What is the Difference Between Bourbon and Whiskey?

Written by Peoples Bourbon Review Staff |
Published on:

If you love brown liquor, you probably know the difference between Bourbon and whiskey. Both are brown liquor, and some people might even say they have the same taste. If you refer to Bourbon as whiskey, you will not be wrong as it is a type of whiskey. However, not all whiskey is Bourbon. But, what is the difference between Bourbon and whiskey? Read on to learn the similarities and differences between Bourbon and whiskey.

The History of the Liquors


All Bourbons are whiskeys, but not all whiskeys are Bourbons.

Whiskey dates back to the 1400s according to the early written accounts of the liquor, with its actual origin disputed between Irish and Scots. However, the liquor was made from a mash of cereal grains like rye, barley, corn, and wheat aged in wood barrels. Whiskey is the most diverse spirit, and individual styles and cultures impose their specific conditions on the manufacturing process. For instance, the Irish whiskey is made from malted barley and matured in oak for three years. There are many different types, such as Scotch, rye, Bourbon, and liquor, depending on the region of origin. Spirits from regions such as Scotland, Canada, and Japan might be labeled whiskey, while liquor from America and Ireland are labeled whiskey.


Bourbon, a type of whiskey, is considered an authentic American spirit associated with the South (Kentucky) and has been around since the 1800s. Although it is possible to produce the Bourbon spirit globally legally, you'd better not call it Bourbon. Bourbon is a truly American spirit and for it to be called Bourbon, it must be made in the United States. Contrary to popular belief, it doesn’t have to be made in Kentucky. 

Bourbon can be made in states other than Kentucky.


Authentic Bourbon is produced in America and is made of a mixture of whole grains but must have 51% corn, giving it the sweet flavor. On the other hand, whiskey is produced in different countries such as Scotland, Canada, Ireland, and Japan without a specific percentage of the grains which go into the production process. Whiskey from different parts of the world tastes different, while Bourbon has a specific taste. Moreover, Bourbon is stored in new charred-oak barrels during the production, while the wood barrels used to make whiskey do not need to be new, oak, or charred. Finally, Bourbon should be distilled to no more than 160 proof during the distillation process and should enter the barrel at 125; this is not common practice for other whiskeys; it is Bourbon law. On the other hand, whiskey is distilled to no more than 190 proof.


Whiskey regulations might not be strict and vary from one country to another, and there are different types of whiskeys produced with different rules and standards. Scottish whiskey is different from Irish, Japanese, and Canadian whiskey. Contrarily, the Bottled in Bond Act of 1897 is a set of rules and regulations that govern Bourbon spirits' production. The strict regulations were adopted because most distillers in the 1800s adulterated the Bourbon spirits during the manufacturing process. The act states that the Bourbon spirits should be a product of one distillation season done by one distiller at the production site. Moreover, the Bourbon must not contain coloring, flavors, and any other additives. The Bourbon whiskey should be bottled and stored in a bonded warehouse under the supervision of the US government for not less than four years.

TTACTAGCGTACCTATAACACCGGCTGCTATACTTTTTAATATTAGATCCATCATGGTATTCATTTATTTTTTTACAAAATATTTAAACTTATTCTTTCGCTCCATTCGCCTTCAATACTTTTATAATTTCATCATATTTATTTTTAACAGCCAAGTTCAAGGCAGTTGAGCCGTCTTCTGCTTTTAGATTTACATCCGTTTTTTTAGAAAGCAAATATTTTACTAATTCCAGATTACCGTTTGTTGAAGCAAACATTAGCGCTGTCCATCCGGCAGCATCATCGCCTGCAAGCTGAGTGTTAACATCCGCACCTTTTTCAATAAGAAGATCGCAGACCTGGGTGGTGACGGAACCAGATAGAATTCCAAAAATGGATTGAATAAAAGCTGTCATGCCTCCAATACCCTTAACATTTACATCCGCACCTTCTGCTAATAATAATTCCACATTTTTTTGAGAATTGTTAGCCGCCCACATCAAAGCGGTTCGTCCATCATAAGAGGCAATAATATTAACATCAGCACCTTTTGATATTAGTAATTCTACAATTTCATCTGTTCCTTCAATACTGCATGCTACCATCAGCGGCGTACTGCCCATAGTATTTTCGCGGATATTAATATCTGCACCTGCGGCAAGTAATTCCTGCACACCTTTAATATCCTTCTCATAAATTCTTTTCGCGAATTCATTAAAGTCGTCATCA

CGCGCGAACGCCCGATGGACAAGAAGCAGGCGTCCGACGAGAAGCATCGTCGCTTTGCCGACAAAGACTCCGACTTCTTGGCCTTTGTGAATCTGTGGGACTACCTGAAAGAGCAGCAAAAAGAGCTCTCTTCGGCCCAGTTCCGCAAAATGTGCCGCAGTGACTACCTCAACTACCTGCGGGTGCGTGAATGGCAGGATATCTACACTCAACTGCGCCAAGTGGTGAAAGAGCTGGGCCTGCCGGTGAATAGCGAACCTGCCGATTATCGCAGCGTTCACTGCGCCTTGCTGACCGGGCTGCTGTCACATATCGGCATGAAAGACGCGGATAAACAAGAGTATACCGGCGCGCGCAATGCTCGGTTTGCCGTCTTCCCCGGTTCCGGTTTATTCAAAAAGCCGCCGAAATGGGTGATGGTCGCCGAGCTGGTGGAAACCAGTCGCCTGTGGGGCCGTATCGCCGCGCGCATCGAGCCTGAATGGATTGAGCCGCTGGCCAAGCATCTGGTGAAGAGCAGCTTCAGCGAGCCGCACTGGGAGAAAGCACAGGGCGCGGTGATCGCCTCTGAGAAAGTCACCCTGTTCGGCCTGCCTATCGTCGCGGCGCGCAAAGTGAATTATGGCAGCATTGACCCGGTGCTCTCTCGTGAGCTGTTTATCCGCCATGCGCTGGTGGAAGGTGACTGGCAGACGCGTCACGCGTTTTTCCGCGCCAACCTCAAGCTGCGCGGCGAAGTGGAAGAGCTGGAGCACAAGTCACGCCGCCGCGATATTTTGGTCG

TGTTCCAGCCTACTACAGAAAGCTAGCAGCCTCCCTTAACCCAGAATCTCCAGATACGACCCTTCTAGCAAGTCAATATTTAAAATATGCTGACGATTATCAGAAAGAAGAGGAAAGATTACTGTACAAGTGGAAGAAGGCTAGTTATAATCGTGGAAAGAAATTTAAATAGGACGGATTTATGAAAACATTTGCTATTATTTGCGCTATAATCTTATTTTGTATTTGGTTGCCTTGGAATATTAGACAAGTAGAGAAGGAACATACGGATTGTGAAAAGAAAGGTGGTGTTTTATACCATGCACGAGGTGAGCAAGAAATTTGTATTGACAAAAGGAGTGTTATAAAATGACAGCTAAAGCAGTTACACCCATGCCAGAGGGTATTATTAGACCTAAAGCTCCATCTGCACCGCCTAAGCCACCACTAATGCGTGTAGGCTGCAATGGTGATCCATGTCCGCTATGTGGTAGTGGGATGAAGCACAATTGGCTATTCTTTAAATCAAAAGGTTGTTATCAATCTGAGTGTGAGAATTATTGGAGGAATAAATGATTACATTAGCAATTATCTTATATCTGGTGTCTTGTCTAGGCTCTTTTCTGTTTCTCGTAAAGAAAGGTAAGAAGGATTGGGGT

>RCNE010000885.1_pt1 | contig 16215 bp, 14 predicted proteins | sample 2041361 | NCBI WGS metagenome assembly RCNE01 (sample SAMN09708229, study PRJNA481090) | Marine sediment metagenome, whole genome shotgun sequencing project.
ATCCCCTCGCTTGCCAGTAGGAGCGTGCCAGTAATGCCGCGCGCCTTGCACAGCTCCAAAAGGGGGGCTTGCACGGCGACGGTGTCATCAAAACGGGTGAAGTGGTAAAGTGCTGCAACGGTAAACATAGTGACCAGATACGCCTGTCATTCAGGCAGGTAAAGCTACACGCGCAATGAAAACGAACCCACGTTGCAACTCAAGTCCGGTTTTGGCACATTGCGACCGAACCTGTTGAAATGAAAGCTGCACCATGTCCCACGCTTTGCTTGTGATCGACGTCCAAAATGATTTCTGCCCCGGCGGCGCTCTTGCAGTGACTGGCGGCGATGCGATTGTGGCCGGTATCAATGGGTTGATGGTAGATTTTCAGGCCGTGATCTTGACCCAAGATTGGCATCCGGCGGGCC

Surprisingly, the regulations on Bourbon production revolutionized American whiskey; it led to uniformity in taste and production technique, which set aside Bourbon from other whiskeys. For instance, the spirit was not thought of so highly until the new regulations were put in place. Although some of the Bourbon production regulations have been relaxed, it is remarkable to see how the regulations of Bourbon whiskey have revolutionized its production and taste. The Bourbon revolutionized from a drink that was cheap, bitter, and bad into a sweet treat. You can easily identify the Bourbon whiskey from other whiskeys due to its signature red wax seal and label.

The Takeaway

Although Bourbon is a type of whiskey produced in America and dates back to the 1800s, it still stands out among other brands. Whiskey dates back to the 1400s and originated from either Scotland or Ireland, but now it is produced in countries like America, Canada, and Japan. The different whiskeys are produced under different conditions, and there is no uniformity in taste and composition. On the other hand, Bourbon, an American whiskey, is produced under strict conditions; it should contain 51%corn, be made in the US, be aged in new oak-charred barrels, and do not have any additives. You must have noticed that the Bourbon has a consistent taste as it is produced under similar conditions by different distillers.

Author: Peoples Bourbon Review Staff
The People's Bourbon Review - The ultimate Bourbon reviews and tasting notes by enthusiasts and the people.


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